In 2005, the government adopted enabling legislation for business licensing, competition, labour, electricity production and supply. More than 800 licences and permits were abolished. New rules of competition prohibited any governmental intervention that would result in artificial monopolies. Legislation in the energy sector allowed for vertical integration, unregulated pricing and unrestricted export opportunities. In health, the government eliminated most licences, allowed for a total opening of the market to medicines produced and licensed in Organisation for Economic Co-operation and Development nations and removed restrictions on vertical integration in the industry.

Production of medicines was also deregulated, supporting the sector’s development and competitiveness. The result of the reform saw the total number of health-sector companies increase 10 times, while the number of chain pharmacies increased from three to six. Last year, the Curatio International Foundation survey found standard treatment prices were 50%-60% lower than in 2009.

Drastic steps were taken to root out corruption in the public sector. The Georgian government fired thousands of corrupt officials and, in an amazing singular political event, fired its entire police force of 40,000, completely abolishing the traffic department. About 15,000 officers were gradually hired back after investigation and interviews. Zero tolerance towards crime and corruption has helped Georgia become one of the safest countries in the world.

In 2004, economy minister Kakha Bendukidze announced full-scale privatisation, saying: "We are going to sell everything except our honesty." Georgia sold the ports to private companies, which were allowed to on-sell. The entire telecommunications industry was privatised, along with the energy and distribution sector. Most hospitals were placed in private hands, along with public buildings, which the government leased back on the outskirts of cities rather than in the centre. Land privatisation included law amendments eliminating discrimination in certain types of land ownership. Public servants were cut from 400,000 to 280,000.

The results of the "Rose Revolution" are impressive. In terms of economic growth, real GDP doubled between 2004 and last year (8% year on year), while average salaries quadrupled. The number of registered companies went from 50,000 in 2003 to 400,000 last year. Bank deposits increased eightfold, renewing trust in the financial sector.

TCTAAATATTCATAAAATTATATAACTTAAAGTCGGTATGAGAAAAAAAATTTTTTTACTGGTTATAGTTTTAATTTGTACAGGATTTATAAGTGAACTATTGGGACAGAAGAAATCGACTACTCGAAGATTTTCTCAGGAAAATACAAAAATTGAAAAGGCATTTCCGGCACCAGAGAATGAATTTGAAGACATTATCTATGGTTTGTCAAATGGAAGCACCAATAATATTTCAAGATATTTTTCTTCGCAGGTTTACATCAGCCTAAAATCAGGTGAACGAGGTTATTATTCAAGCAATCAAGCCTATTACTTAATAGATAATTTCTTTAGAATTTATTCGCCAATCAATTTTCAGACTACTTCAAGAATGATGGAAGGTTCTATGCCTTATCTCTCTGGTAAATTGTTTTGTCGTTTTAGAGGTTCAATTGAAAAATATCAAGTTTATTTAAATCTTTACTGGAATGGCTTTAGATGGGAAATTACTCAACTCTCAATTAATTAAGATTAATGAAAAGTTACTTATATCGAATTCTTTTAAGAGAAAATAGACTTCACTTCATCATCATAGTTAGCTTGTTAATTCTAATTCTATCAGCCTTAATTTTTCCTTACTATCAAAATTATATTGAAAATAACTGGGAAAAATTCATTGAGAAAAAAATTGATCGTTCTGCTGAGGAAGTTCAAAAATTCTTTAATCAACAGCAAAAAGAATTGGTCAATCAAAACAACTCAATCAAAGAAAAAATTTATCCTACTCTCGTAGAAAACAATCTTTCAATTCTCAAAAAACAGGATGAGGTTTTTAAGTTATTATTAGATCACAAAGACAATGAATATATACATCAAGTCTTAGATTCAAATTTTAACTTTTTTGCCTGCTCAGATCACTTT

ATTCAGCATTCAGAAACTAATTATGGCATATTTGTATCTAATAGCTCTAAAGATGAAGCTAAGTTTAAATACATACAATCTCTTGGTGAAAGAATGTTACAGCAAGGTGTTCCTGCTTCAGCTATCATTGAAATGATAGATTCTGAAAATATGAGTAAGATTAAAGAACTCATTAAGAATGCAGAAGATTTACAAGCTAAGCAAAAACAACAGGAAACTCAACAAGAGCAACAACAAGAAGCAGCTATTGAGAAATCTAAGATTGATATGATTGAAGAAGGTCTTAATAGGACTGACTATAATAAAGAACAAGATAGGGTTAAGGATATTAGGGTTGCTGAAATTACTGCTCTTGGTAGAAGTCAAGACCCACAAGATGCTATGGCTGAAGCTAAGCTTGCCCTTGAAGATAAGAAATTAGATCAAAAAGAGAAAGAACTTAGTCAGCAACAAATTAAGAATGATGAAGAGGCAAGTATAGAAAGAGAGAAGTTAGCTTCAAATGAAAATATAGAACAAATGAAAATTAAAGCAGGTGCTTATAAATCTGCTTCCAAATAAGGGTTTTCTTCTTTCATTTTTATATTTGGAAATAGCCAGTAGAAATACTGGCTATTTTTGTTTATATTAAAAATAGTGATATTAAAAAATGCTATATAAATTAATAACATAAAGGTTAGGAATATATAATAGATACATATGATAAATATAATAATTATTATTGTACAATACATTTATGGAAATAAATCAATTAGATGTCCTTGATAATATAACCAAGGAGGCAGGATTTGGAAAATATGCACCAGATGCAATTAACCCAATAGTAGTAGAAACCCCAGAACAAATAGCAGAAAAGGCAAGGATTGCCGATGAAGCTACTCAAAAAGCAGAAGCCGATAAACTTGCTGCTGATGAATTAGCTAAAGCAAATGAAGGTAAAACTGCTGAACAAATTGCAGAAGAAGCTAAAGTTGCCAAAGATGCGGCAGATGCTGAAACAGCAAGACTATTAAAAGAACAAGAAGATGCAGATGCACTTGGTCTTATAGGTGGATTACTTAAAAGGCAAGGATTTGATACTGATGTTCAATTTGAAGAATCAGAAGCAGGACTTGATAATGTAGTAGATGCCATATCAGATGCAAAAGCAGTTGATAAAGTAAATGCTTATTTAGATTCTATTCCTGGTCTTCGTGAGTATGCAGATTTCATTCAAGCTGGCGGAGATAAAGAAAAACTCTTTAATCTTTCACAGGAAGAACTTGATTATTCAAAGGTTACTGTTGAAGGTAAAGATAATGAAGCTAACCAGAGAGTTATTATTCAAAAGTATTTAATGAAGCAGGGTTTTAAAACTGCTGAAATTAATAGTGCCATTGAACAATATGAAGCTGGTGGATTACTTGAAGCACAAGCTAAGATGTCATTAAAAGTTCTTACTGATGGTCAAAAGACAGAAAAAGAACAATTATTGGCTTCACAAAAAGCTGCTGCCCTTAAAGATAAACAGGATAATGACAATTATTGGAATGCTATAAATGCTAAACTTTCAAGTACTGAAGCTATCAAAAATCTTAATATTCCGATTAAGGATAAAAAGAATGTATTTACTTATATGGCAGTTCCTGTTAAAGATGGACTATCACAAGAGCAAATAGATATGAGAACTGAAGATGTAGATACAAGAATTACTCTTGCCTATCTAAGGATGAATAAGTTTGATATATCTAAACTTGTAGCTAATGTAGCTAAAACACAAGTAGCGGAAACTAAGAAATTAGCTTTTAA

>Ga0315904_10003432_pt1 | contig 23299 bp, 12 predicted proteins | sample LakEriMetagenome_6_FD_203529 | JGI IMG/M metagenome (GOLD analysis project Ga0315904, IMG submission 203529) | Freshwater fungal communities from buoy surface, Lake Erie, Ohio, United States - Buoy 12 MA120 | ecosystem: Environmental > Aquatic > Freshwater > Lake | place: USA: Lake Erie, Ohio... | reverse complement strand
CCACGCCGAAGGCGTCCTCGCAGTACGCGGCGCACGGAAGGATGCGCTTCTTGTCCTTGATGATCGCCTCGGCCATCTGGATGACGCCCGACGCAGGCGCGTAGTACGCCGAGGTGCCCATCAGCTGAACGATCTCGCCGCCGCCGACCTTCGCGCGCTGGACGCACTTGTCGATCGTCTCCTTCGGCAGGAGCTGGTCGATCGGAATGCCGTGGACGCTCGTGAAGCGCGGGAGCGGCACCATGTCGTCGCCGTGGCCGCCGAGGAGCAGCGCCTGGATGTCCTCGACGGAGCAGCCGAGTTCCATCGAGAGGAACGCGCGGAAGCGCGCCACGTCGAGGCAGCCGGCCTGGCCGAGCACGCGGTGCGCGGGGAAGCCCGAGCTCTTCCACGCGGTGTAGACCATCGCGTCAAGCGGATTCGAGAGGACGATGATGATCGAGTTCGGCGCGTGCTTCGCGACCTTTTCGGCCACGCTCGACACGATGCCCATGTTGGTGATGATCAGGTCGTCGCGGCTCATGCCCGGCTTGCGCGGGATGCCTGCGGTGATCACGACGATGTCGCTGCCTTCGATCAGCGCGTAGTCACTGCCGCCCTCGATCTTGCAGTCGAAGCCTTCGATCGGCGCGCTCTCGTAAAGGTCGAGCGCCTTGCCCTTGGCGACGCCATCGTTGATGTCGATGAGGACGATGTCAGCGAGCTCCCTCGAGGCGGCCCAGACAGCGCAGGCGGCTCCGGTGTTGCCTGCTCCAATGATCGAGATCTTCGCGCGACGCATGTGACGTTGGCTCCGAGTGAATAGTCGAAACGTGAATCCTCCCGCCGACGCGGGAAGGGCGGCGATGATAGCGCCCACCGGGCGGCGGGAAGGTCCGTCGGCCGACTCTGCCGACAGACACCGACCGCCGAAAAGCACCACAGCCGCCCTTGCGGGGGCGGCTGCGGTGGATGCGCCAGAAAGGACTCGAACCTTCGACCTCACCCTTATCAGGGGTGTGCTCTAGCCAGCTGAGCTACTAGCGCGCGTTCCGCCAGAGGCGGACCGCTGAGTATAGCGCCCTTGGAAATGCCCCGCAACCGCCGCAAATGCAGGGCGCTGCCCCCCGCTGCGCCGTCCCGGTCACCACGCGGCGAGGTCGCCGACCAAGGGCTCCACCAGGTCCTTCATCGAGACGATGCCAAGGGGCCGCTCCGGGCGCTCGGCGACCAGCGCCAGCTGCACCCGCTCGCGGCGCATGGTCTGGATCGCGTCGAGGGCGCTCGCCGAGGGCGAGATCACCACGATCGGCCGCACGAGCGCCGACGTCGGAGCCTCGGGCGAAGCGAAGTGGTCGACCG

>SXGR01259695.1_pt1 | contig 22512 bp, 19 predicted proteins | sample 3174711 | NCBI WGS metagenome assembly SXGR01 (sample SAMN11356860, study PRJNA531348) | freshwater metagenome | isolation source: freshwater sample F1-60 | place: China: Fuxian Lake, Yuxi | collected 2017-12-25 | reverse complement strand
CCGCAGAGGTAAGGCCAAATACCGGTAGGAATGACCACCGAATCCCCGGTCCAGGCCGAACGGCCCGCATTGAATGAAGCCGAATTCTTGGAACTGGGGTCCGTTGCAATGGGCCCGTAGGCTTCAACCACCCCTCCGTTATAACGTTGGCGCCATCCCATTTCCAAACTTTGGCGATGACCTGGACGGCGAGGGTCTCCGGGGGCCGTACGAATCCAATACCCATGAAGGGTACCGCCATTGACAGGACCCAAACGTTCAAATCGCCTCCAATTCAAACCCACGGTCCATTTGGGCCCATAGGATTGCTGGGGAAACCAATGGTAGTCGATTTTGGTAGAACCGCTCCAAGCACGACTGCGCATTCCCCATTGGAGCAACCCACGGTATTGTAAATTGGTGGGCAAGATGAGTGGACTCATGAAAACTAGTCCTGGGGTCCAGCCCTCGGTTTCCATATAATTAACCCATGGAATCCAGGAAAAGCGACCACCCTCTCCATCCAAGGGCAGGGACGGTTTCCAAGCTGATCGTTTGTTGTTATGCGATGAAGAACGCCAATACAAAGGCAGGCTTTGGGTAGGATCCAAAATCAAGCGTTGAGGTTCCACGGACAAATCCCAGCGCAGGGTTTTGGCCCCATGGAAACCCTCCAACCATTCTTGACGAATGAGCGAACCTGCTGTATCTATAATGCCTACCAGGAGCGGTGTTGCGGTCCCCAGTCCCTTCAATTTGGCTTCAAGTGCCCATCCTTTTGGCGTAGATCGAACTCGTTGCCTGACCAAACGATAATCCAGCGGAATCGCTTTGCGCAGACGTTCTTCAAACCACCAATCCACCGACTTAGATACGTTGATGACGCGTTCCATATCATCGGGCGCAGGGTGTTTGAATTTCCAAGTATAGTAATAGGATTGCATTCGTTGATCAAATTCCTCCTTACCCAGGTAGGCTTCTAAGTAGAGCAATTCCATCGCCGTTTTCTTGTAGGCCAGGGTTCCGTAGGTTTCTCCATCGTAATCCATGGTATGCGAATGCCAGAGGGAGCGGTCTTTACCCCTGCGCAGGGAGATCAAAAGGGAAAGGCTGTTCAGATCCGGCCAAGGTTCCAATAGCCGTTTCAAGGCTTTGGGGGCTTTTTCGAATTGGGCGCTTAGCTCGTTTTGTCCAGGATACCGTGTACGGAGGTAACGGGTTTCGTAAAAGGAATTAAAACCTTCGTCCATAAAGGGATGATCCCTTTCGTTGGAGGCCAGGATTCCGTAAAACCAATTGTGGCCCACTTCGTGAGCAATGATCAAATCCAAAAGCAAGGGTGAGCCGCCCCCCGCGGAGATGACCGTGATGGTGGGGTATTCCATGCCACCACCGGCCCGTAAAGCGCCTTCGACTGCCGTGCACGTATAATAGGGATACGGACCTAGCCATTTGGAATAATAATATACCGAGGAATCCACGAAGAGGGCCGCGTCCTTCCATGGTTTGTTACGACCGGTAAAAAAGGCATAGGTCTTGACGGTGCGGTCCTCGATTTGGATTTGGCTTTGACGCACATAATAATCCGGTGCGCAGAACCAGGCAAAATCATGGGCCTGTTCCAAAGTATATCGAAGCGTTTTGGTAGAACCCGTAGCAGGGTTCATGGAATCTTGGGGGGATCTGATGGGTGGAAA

Georgia is now ranked eighth on the World Bank’s Doing Business report and lifted its Transparency International ranking (on corruption) from 130th (2005) to 51st (2012). On the Fraser Institute’s Economic Freedom of the World index it rose from 73rd (2004) to 25th (2011). Despite the lower tax rates, total tax collected went up tenfold.

Georgia’s incredible transformation has not been without difficulties. Political pressure was put on the government by a public little exposed to business competition. Protests from farmers and other lobby groups led to growing subsidies in certain sectors. The judiciary’s independence is questioned and important reform remains to be done.

The extent of the policies instituted by the executive function of government created constitutional concerns. Limitations on the function of president were enacted last year, with most powers transferred to parliament and the presidential role becoming more ceremonial. The centralisation of government power has been criticised, as it led to a weakening of local government.

South Africa can learn much from the story as it has many parallels to our own history. The apartheid economy inherited in 1994 was heavily planned by a centralist government, with a market hamstrung by legislation that forced the economy to be inward-looking. There is still distrust of market forces and an uncompetitive labour force remains militant and unwilling to work with business. Georgia has shown how limited government, low taxes, and a light regulatory environment can transform an economy and a people overnight. South Africa is ready for its own "Rainbow Revolution".

Emerick is an associate of the Free Market Foundation. Jandieri is vice-president of the New Economic School in Tbilisi, Georgia.